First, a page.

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Lake Naivasha - Kenya - A Lake in Trouble

Tuesday, December 29, 2009

Kenya's Lake Naivasha is located in the Great Rift Valley some 60 miles north west of Nairobi. It is a truly a beautiful lake surrounded by volcanoes and mountains. It supports nearby farms, every form of wildlife, fisheries, and tourism. Sadly it is slowly dying. Too much water is being pumped from the lake to support an expanding intensive horticulture industry and the lake level is becoming lower. Large amounts of sediment is entering the lake that originates in the catchment areas of the Gilgil and Malewa Rivers. High levels of nutrients (nitrates and phosphates) are entering the lake from runoff and effluent from adjacent farms and urban settlements - because of this the lake is becoming starved of oxygen that is effecting water quality and the centuries old fishing industry. All this together creates a potential disaster. Bad land use, mismanagement of town waste and agricultural effluent, and poor water rights control and regulation are all part of this mess. Because Lake Naivasha is a sink hole for sediment and polluting chemicals it acts like the "canary" in a mine. The canary - the Lake - is showing that it is in trouble. This is happening in other lakes in east Africa and Ethiopia. Where there are no lakes to act as the canary problems show up in polluted rivers, drying up wetlands (that are often the sponges for good river flow), eroding farms and declining crop yields. It is happening all around you, but most people don't see it or even understand it, until they see the dark green algae on the surface of the lakes - then they know there is a problem. I have tried to put this scenario together in a power point - "Lake Naivasha - A Lake in Trouble - A solution?"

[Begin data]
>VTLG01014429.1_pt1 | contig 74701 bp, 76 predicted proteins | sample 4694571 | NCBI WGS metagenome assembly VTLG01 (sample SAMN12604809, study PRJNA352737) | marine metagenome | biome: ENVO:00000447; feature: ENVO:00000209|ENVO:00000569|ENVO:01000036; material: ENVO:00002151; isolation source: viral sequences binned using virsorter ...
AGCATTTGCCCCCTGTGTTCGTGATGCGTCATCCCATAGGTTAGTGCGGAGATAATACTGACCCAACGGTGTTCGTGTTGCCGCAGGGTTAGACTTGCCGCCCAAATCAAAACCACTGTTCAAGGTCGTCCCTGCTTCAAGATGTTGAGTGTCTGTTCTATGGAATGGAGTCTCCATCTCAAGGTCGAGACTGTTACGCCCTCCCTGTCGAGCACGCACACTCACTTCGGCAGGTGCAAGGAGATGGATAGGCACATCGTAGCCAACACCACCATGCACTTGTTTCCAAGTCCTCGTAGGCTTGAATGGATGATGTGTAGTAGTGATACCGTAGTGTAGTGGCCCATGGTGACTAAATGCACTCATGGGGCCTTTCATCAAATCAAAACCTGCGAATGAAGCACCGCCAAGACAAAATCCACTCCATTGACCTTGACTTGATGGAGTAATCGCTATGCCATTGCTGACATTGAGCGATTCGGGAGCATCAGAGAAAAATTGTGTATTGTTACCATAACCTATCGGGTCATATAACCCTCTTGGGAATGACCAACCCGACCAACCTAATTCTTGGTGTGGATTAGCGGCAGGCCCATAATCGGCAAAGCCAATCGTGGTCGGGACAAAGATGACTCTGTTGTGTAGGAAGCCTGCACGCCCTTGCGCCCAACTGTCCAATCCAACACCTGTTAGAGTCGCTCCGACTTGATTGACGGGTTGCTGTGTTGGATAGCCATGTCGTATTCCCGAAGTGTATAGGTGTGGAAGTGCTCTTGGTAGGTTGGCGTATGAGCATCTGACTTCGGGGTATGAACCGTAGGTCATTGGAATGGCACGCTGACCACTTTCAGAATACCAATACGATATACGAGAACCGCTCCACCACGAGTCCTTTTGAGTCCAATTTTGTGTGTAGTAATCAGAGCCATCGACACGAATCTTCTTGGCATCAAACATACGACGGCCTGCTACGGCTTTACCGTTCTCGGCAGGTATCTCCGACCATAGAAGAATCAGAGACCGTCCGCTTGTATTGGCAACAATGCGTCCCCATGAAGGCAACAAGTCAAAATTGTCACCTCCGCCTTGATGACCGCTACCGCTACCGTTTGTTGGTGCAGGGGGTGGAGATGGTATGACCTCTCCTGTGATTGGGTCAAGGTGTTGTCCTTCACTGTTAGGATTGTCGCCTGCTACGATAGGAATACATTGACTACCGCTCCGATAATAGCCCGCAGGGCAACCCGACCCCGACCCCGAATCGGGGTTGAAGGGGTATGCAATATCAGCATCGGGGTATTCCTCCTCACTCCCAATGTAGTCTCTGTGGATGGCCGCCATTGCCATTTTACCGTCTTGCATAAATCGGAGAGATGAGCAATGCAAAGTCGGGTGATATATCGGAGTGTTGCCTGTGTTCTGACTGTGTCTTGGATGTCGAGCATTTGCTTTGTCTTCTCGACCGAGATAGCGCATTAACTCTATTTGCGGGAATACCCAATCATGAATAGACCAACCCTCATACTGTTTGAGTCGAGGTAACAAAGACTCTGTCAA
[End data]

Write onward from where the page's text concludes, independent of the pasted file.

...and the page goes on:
Many measures have to be taken to rectify the problem, some will be regulative, some will be social and community driven, and some will be technical. Of the technical solutions the Vetiver System could provide for a relatively quick means of rectification. VS has been around Africa for years; it works; users when they understand it, like it; it is one of the lowest cost solutions. It not only corrects the problem in the long term but also increases income to users, enables and supports other measures and technologies to be used in parallel, and most importantly it is available NOW and can be applied NOW - if the will to ACT is forthcoming.

Dick Grimshaw


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